22 May 2010

Kim might be responsible?

There are unconfirmed reports that US intelligence believes Kim Jong-il is responsible for the attack on the Cheonan. It says that it is based on the internal dynamics of the state, rather than hard evidence, but they believe that the sinking was intended to help shore up the succession of Kim's son.

I don't buy the logic, but I'll admit to not having access to the same classified material. The idea is that standing up to the West will reestablish the strength of the Kim image, and help the son take power. Moreover, there is some evidence that Kim Jong-il congratulated the

If so, it might well make the Kims the dumbest dynasty on Earth. Would it be worth it to risk war with the greatest naval powers in the world, to insure that your son takes the throne?

21 May 2010

North Korea threatens war?

A war with North Korea would not be a picnic for the US or South Korea, but it would be absolutely suicidal for North Korea to go through with it. The forces of the US/ROK alliance are vastly better trained, and not remotely malnourished (link is in Korean, I had to use a Google translator). Moreover, the US is not using WWII era tanks and equipment.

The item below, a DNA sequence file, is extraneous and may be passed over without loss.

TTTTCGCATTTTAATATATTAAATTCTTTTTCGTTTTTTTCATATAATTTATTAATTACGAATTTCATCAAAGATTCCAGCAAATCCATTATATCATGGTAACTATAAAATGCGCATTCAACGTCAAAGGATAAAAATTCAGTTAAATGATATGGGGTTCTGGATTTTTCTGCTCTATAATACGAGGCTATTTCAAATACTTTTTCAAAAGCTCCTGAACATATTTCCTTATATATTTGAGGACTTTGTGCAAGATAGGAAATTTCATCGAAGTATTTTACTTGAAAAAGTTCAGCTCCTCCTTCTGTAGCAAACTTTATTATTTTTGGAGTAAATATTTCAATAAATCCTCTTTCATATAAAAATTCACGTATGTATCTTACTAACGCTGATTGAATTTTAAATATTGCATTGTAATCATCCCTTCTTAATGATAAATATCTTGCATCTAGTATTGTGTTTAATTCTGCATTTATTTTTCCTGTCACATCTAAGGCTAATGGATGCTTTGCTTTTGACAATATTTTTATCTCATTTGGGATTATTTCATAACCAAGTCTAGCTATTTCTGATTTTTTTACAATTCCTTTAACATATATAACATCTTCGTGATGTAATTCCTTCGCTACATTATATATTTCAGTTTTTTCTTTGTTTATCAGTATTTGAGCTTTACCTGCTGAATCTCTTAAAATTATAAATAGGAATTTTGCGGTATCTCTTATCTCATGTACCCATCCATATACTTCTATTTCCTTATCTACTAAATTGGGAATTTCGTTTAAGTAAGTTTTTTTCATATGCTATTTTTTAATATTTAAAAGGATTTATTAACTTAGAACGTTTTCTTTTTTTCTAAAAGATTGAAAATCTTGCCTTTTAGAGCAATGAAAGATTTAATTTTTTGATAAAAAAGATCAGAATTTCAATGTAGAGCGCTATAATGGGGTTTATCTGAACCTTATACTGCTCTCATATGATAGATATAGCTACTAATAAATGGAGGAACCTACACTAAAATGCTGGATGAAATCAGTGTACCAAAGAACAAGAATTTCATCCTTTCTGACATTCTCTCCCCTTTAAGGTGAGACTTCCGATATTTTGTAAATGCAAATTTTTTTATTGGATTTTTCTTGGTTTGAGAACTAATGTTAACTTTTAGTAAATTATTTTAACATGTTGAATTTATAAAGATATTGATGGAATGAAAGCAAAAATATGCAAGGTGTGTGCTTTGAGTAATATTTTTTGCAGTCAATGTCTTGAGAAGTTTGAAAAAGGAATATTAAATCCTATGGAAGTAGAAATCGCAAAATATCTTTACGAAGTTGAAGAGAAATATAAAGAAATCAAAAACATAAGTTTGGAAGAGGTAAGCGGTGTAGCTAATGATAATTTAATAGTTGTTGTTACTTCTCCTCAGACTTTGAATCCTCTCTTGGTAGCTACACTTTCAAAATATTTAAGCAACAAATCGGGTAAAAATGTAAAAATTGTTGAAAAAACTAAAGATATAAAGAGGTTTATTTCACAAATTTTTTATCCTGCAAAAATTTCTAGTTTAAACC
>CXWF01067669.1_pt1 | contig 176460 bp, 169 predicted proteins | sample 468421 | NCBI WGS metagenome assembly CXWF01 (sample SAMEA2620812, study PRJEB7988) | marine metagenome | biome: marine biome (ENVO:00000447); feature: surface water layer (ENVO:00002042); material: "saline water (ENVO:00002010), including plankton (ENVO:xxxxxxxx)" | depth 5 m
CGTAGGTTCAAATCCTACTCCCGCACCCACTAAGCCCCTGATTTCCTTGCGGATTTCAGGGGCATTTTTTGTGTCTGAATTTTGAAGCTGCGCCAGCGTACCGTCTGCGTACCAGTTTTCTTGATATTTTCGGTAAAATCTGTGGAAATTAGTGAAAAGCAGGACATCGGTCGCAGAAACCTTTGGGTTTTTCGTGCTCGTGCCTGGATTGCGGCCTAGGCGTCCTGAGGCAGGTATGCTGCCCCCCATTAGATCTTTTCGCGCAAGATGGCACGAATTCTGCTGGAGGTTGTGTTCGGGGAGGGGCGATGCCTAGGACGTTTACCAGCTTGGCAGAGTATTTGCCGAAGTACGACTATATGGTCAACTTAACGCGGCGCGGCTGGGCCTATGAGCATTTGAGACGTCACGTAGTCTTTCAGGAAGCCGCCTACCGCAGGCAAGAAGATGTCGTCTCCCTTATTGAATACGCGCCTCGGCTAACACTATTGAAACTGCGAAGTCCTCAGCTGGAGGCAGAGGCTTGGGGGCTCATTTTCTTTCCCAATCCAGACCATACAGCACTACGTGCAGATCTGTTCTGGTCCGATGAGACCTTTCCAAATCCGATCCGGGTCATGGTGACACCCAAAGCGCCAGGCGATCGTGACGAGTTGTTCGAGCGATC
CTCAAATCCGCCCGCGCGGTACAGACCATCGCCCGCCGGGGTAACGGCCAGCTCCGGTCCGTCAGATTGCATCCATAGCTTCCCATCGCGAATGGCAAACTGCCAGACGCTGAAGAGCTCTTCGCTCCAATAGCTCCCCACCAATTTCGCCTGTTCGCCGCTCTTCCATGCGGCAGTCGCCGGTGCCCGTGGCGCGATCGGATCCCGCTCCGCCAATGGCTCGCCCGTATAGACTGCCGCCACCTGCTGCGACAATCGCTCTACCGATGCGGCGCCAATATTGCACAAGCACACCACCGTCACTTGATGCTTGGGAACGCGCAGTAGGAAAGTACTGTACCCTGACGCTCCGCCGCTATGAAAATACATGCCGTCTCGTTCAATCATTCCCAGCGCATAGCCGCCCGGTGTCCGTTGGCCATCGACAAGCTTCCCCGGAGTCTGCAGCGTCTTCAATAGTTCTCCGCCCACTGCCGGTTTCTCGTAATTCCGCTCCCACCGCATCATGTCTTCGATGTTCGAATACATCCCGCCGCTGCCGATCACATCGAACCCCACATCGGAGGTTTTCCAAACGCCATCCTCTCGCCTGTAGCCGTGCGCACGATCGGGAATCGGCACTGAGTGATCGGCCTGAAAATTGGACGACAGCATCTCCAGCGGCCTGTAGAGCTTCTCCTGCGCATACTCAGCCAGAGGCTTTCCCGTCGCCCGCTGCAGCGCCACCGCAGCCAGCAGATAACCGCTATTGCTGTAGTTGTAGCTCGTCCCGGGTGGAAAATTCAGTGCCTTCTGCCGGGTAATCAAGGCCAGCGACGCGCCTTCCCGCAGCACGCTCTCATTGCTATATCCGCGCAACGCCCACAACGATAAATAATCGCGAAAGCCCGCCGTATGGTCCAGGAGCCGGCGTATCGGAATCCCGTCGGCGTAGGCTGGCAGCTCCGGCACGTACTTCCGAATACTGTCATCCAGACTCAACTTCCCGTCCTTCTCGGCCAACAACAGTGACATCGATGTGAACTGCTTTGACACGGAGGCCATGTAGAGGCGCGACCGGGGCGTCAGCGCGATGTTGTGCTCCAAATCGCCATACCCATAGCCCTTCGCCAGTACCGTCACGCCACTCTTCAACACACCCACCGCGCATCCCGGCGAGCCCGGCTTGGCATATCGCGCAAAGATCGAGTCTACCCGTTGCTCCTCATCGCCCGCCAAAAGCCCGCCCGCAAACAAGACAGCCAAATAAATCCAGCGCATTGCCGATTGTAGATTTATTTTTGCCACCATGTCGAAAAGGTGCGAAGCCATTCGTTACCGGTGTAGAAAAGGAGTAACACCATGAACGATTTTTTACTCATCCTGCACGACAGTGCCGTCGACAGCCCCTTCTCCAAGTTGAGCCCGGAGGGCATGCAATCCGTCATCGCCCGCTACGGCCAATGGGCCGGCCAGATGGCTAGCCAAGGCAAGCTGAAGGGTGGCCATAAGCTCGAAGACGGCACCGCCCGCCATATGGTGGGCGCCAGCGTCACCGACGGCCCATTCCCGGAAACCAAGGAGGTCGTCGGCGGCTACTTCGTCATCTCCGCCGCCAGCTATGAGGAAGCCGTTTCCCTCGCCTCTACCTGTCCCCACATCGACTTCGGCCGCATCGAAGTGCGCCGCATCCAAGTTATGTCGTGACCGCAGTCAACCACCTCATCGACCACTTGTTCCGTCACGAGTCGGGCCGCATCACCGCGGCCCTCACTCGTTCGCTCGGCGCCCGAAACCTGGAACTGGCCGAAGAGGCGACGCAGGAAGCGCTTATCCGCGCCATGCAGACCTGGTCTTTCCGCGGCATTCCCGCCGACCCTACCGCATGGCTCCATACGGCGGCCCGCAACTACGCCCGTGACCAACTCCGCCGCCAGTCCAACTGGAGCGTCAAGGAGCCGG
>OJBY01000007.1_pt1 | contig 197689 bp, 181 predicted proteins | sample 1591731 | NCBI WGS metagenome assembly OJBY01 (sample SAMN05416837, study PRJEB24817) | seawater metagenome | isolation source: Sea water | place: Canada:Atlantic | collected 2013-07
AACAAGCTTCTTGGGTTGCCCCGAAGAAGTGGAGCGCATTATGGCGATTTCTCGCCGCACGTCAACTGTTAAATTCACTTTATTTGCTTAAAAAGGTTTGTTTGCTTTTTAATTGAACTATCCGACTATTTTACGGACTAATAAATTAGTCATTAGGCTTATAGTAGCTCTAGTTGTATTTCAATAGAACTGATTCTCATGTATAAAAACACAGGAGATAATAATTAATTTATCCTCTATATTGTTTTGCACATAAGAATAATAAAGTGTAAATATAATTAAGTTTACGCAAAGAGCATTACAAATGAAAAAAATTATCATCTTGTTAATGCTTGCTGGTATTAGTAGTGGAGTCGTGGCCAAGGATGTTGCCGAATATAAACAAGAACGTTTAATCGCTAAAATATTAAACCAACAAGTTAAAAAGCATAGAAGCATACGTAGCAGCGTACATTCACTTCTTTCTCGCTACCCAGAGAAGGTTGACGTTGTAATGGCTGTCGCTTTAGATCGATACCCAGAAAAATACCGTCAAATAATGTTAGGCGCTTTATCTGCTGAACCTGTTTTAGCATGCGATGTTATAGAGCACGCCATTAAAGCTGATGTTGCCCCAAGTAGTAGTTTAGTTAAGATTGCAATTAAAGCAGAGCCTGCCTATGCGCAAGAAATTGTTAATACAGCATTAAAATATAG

At this point, I'm most worried about the possibility of miscalculation, particularly by a low-level North Korean military official (which strikes me as the most likely cause for the Cheonan sinking). All signs point to the breakdown of order in North Korea, and it would be very easy for someone to escalate it even further.

Fortunately, it's not likely to happen the other way. Here's hoping that the US and RoK can keep this from blowing up worse.

Track of the Day

I haven't seen Glee yet, but this made me very happy. I love the song, and I love Neil Patrick Harris.

20 May 2010

Fighting in Madagascar

I think just about everyone has positive feelings for Madagascar, if only because of the (not very realistic) movies. But, sadly, the political crisis there that began in January of last year has continued, and now there is open fighting in the streets of Antananarivo between different factions of the security forces.

One question I have, and I cannot find anywhere, is whether the leader of the government forces (Col. Richard Ravalomanana) is related to the ousted President (Marc Ravalomanana). The dissidents seem to be in favor of Marc Ravalomanana, or at least against the man who deposed him (Andy Rajoelina).